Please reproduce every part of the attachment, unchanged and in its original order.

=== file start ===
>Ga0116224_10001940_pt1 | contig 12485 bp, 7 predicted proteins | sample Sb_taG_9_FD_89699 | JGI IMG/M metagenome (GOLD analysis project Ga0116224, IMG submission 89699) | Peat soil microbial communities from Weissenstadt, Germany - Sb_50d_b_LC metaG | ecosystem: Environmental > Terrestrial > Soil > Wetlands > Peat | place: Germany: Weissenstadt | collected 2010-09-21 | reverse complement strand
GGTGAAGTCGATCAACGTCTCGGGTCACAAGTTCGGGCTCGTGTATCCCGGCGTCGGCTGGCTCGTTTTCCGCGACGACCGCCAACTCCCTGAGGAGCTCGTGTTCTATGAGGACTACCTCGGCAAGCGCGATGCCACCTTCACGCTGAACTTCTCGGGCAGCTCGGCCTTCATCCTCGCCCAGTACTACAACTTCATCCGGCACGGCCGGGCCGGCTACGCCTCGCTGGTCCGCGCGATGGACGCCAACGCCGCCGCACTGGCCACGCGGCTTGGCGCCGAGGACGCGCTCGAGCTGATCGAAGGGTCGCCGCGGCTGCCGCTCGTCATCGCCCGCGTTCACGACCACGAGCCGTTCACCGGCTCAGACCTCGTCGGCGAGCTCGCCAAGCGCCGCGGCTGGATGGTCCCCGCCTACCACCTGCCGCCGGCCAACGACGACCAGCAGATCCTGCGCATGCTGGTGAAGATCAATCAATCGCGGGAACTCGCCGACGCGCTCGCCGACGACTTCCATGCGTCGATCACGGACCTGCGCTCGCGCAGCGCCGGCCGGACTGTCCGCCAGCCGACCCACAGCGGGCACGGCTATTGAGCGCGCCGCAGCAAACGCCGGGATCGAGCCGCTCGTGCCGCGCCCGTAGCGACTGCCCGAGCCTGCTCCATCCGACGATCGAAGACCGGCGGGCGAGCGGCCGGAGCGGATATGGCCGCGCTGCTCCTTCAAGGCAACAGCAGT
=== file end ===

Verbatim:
>Ga0116224_10001940_pt1 | contig 12485 bp, 7 predicted proteins | sample Sb_taG_9_FD_89699 | JGI IMG/M metagenome (GOLD analysis project Ga0116224, IMG submission 89699) | Peat soil microbial communities from Weissenstadt, Germany - Sb_50d_b_LC metaG | ecosystem: Environmental > Terrestrial > Soil > Wetlands > Peat | place: Germany: Weissenstadt | collected 2010-09-21 | reverse complement strand
GGTGAAGTCGATCAACGTCTCGGGTCACAAGTTCGGGCTCGTGTATCCCGGCGTCGGCTGGCTCGTTTTCCGCGACGACCGCCAACTCCCTGAGGAGCTCGTGTTCTATGAGGACTACCTCGGCAAGCGCGATGCCACCTTCACGCTGAACTTCTCGGGCAGCTCGGCCTTCATCCTCGCCCAGTACTACAACTTCATCCGGCACGGCCGGGCCGGCTACGCCTCGCTGGTCCGCGCGATGGACGCCAACGCCGCCGCACTGGCCACGCGGCTTGGCGCCGAGGACGCGCTCGAGCTGATCGAAGGGTCGCCGCGGCTGCCGCTCGTCATCGCCCGCGTTCACGACCACGAGCCGTTCACCGGCTCAGACCTCGTCGGCGAGCTCGCCAAGCGCCGCGGCTGGATGGTCCCCGCCTACCACCTGCCGCCGGCCAACGACGACCAGCAGATCCTGCGCATGCTGGTGAAGATCAATCAATCGCGGGAACTCGCCGACGCGCTCGCCGACGACTTCCATGCGTCGATCACGGACCTGCGCTCGCGCAGCGCCGGCCGGACTGTCCGCCAGCCGACCCACAGCGGGCACGGCTATTGAGCGCGCCGCAGCAAACGCCGGGATCGAGCCGCTCGTGCCGCGCCCGTAGCGACTGCCCGAGCCTGCTCCATCCGACGATCGAAGACCGGCGGGCGAGCGGCCGGAGCGGATATGGCCGCGCTGCTCCTTCAAGGCAACAGCAGT